Hello, my name is: ‘Party’

Maria-Xenia Hardt

At UT, there’s something for everybody. Not only in the course catalog but also when it comes to extra-curricular activities. With over 1,000 student organizations, it is hard not to find one that matches your interests perfectly. Every day, a number of those organizations present themselves on the West Mall. From time to time, there’s a fair where you can learn more interesting stuff than you have time for during the week. There’s just one problem. Many of organizations – or their representatives – express inadequately their organization’s purpose. Asking for that information, the representatives provide answers like this: “We meet once a week and have awesome socials! They are the best socials I’ve ever been to, really. We have pizza, we go on trips and retreats, and we party!”

Hearing that explanation, I always think, “Great, but what do you actually DO?”

As a newcomer to campus, I wanted to find out if there is more to the UT social life than pizza. So I strolled around and had my eyes and ears opened. What I found out: the Austin chapter of Alpha Phi Omega is the best thing that ever happened to the member I talked to because he got to run the Texas Flag at UT sporting events and had a lot of fun with his fellow members (official statement about the Fraternity’s mission: To carry out the full program of service as follows: Service to the student body and faculty on the campus of UT, service to the youth of America and the world, service to the nation as fully participating citizens, and service to the members of the fraternity). The University Democrats are totally awesome because you can walk in and out during meetings as you please and if you find the meetings too stiff, you can just come and eat burgers with them afterward and get to know other totally awesome University Democrats. And Lambda Omega Alpha, a Catholic fraternity, have the best tailgates in Austin – that’s what one of their members mentioned first during his announcement at the Sunday mass I attended.

Of course, there are exceptions to the it’s-all-about-having-fun attitude. Amnesty International told me they were fighting for human rights – and guess what? I joined them even though they didn’t mention any ice cream. And one member of the Elohim Fellowship told me that the earth is a prison (the Bible says so) and if he was given the choice, he would leave the prison tomorrow. Just for the record: I didn’t join the Elohim Fellowship.

I think it’s great to have socials, and to share time with other people beyond official meetings. Looking back on their time at university, no one wants to think that they didn’t have fun. But wouldn’t most people also like to say that they did something meaningful something that shaped and changed them.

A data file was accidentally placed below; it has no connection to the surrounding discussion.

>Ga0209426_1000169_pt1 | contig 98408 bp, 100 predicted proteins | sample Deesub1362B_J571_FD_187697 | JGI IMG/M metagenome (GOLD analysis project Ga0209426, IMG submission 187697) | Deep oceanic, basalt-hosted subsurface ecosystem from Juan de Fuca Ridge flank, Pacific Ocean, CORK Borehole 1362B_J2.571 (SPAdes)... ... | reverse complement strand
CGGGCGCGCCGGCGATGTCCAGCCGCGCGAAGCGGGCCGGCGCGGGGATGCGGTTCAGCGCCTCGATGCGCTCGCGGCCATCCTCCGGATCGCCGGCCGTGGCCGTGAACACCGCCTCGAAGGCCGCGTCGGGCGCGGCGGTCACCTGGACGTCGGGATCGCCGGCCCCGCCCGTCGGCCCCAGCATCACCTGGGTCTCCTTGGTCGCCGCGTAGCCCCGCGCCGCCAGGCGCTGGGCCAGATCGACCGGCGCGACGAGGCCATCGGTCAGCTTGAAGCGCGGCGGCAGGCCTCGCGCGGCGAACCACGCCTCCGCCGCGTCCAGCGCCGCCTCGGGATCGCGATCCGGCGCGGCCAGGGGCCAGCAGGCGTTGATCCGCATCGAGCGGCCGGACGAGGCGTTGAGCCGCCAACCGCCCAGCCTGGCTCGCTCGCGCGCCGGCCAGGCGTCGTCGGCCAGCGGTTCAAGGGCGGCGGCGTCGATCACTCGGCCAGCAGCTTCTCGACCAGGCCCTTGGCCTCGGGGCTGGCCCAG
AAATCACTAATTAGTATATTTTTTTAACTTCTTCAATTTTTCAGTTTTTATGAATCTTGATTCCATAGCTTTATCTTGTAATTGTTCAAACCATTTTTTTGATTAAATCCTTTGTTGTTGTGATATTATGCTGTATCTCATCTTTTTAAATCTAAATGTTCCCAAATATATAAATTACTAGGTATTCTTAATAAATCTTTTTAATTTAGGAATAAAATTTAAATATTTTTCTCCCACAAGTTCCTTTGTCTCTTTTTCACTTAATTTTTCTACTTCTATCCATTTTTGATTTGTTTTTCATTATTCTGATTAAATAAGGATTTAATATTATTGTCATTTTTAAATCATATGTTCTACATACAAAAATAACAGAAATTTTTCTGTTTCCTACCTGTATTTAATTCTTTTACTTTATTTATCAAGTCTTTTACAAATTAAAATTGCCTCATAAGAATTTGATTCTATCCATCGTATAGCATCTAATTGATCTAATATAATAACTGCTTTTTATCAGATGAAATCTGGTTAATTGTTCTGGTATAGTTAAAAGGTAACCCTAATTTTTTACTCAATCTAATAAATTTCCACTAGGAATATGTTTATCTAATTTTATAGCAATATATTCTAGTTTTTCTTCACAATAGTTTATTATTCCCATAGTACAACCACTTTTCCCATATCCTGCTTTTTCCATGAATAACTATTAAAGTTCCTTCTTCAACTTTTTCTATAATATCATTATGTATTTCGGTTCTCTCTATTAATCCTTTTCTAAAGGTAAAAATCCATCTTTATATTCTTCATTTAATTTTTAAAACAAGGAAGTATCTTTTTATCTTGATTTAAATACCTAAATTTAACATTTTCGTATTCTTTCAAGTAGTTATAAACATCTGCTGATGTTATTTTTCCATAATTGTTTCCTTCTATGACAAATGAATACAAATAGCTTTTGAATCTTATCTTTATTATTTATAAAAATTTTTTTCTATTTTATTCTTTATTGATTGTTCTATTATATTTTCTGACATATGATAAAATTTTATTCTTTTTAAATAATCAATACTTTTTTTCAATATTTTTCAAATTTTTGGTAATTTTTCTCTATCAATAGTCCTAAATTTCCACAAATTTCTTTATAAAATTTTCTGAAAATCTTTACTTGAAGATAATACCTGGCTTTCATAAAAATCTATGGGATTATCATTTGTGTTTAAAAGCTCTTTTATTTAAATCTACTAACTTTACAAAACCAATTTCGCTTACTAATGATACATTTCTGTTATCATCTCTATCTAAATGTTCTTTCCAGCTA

So, when convincing other students to join your organization, should you do so by describing parties and retreats and having the coolest photos on Facebook?

Today I found myself on the other side of a table, at the International Student Fair. I talked to people who were curious going to Germany. The first argument of the other international students around me for going to their respective countries was: “Hey, the drinking age is 18 there!”

I told students what possibilities for study and research my German university offered, described the city as beautiful, and explained going there would mean the chance to experience something very different from what can be found here.

And I hope one student will decide to come to my university — the University of Freiburg — because of what I told them about it, not because they can legally get smashed before turning 21.

Our interests and passions reflect who we are. And there is no reason to hide that behind mountains of pizza, ice cream and alcohol. Whether you study the Bible, write for the College of Liberal Arts Journal or meet once a week to fold origami, it’s totally awesome and you should tell people about it! That’s equally true for your home university if you’re an exchange student like me. Be proud of what you do and where you’re from. And if other people don’t think it’s cool enough for them, then your club (or university) is not what they were looking for. That person might also not be what you were looking for.

Hardt is an English major from Freiburg, Germany.